Posted in Marketing and Strategy Terms, Total Reads: 392
Definition: Price War
It is a practice by organisations where they repeatedly cut prices below that of the competitor to get a higher market share. If started by one in the industry, it is soon followed by every other competing organisation because if one lowers the price of a product, then the competitor, by the fear of losing their customers also follows suit.
This approach can be very beneficial for the consumers as the industry standard for the price of a particular product comes down, but it can be very harmful for the companies involved as they may end up losing profit margins gravely. However, in the short run such price cuts can be good for well established incumbent organisations as the smaller, marginal companies would not be able to survive the price wars and be forced to eventually quit the market. But in the long run, this will affect the consumers negatively. If the smaller companies will quit the market, the price will be controlled highly by incumbents and the consumers may be forced to buy essential products at higher prices because of lack of options available due to reduced competition.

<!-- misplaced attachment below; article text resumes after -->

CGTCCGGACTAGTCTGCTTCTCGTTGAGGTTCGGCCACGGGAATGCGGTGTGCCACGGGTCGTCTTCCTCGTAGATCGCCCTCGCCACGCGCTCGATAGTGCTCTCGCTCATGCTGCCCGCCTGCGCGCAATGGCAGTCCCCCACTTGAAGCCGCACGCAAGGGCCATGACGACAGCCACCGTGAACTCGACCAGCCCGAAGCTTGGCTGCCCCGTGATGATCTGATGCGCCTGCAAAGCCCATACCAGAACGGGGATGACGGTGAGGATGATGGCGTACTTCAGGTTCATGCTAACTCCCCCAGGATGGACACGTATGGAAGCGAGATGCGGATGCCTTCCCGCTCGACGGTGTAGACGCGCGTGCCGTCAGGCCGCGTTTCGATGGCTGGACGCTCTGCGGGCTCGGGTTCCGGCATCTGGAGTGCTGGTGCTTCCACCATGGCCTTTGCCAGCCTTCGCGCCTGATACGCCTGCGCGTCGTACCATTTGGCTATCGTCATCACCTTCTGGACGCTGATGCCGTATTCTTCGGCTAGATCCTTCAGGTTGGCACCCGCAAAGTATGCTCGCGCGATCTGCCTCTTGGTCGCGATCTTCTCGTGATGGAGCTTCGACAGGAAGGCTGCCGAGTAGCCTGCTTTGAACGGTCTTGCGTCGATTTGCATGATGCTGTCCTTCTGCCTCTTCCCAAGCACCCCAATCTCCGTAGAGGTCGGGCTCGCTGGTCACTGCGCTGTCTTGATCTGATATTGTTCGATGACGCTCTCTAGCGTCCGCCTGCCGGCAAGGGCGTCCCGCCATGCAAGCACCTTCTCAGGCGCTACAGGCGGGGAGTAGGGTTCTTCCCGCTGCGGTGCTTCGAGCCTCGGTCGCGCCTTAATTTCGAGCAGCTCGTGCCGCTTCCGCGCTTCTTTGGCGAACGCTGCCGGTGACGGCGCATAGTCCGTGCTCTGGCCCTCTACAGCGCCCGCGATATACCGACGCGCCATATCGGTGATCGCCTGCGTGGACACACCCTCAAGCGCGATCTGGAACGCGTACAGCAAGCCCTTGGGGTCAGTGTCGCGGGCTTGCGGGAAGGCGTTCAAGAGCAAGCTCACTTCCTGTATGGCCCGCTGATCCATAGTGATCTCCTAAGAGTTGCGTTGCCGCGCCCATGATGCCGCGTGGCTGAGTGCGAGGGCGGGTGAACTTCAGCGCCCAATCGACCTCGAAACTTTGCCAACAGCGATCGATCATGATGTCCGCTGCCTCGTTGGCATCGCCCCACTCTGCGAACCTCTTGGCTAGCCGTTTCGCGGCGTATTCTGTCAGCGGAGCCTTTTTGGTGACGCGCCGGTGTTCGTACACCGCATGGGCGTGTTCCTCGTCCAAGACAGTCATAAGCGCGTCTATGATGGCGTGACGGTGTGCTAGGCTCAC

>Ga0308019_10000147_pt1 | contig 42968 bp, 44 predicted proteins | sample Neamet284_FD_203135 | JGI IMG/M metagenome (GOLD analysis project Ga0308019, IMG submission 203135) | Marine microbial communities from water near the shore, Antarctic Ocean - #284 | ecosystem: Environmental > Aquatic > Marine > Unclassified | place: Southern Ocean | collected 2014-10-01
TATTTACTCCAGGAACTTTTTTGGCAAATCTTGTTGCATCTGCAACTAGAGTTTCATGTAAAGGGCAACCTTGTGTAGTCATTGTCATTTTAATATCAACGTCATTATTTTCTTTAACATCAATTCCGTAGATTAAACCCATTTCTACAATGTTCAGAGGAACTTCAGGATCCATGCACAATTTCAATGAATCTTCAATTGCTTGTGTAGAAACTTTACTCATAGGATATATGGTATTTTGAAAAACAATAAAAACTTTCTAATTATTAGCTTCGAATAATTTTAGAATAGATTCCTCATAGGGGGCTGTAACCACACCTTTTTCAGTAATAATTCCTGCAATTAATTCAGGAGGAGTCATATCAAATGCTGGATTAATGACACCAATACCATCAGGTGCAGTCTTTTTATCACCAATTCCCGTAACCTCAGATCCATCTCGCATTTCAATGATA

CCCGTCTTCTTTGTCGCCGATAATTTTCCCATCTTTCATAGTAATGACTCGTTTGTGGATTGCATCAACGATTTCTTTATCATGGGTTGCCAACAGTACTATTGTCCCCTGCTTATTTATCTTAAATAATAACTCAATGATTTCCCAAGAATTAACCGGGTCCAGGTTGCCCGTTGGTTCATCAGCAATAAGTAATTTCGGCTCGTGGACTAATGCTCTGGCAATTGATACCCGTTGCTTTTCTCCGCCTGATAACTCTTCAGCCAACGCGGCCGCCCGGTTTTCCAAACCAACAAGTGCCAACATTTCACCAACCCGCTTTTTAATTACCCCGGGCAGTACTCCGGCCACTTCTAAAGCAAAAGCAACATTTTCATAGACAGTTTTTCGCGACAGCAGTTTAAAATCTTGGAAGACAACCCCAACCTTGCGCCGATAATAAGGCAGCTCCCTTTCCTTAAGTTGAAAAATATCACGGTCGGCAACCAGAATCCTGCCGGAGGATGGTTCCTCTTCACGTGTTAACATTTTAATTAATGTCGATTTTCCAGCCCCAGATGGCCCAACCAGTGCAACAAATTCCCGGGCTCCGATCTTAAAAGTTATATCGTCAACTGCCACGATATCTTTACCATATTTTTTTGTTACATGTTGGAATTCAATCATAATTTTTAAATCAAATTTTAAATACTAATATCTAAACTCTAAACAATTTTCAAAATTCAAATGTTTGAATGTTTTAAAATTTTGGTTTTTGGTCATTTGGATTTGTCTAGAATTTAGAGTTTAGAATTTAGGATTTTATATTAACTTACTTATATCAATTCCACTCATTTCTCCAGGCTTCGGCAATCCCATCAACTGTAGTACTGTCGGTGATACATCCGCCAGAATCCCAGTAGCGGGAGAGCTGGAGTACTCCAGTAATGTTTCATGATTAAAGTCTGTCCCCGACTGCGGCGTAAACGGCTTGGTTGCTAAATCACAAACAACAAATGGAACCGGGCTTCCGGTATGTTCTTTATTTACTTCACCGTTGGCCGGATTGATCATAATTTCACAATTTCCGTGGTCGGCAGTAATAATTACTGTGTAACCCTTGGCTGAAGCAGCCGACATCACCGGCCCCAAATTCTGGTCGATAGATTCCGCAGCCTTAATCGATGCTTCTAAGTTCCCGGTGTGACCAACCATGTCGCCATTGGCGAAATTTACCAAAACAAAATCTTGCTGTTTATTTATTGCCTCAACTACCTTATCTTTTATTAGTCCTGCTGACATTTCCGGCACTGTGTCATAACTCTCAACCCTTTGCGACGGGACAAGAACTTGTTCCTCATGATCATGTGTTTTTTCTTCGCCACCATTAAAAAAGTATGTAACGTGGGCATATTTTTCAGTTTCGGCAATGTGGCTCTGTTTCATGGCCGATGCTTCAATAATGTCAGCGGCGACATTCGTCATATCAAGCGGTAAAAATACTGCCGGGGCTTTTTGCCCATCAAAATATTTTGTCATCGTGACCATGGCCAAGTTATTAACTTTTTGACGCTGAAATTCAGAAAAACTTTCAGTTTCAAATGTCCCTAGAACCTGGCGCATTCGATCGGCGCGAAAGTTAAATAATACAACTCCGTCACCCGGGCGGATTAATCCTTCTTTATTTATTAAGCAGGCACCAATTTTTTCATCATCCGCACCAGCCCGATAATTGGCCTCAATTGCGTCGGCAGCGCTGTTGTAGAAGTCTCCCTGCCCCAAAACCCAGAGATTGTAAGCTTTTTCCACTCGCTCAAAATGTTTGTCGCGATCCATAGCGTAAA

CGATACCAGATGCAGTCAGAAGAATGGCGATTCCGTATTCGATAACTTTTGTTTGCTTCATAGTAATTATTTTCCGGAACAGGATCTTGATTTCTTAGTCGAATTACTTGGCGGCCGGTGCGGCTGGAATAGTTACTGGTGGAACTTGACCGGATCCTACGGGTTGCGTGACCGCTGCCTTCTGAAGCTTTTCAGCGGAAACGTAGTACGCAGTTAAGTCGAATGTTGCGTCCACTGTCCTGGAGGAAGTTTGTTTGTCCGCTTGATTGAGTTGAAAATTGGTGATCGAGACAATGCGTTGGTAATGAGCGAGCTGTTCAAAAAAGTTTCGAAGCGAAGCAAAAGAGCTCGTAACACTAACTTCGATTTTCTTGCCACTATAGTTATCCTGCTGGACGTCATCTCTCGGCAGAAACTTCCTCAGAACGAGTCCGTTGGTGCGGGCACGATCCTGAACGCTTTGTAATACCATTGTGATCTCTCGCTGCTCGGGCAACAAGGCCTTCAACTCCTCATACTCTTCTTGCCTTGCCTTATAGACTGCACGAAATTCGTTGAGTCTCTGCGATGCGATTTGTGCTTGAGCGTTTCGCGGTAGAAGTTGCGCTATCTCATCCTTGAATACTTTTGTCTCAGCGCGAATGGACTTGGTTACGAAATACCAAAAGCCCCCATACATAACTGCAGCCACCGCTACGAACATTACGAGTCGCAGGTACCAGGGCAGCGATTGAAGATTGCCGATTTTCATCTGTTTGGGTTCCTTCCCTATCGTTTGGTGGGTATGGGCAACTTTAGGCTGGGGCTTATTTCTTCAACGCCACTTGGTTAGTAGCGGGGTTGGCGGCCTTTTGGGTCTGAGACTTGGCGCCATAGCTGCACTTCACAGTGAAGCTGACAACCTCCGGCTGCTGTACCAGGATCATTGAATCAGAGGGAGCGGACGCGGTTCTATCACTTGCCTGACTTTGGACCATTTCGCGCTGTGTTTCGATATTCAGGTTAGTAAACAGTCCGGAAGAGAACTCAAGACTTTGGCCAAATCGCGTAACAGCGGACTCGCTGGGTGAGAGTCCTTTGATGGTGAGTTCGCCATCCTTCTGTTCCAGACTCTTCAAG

For example, an airline company AirLine realises that it is operating very efficiently and has accumulated a healthy bank balance, and therefore decides to cut price on its route from Delhi to Bombay, say from Rs. 5400 to Rs. 4500. The other major player(s) say AirDean starts losing its customers to AirLine and hence further reduces its prices to Rs. 4000 (say from Rs. 5454). Another player AirArrow may further reduce it to Rs. 3600. And hence the price war continues.
As shown above, the price war may continue either until the market stabilizes at Rs. 3600 and all the major players offer tickets at almost the same price, or one of the players (say AirLine) may further cut its cost, run major losses and might be forced out of the industry.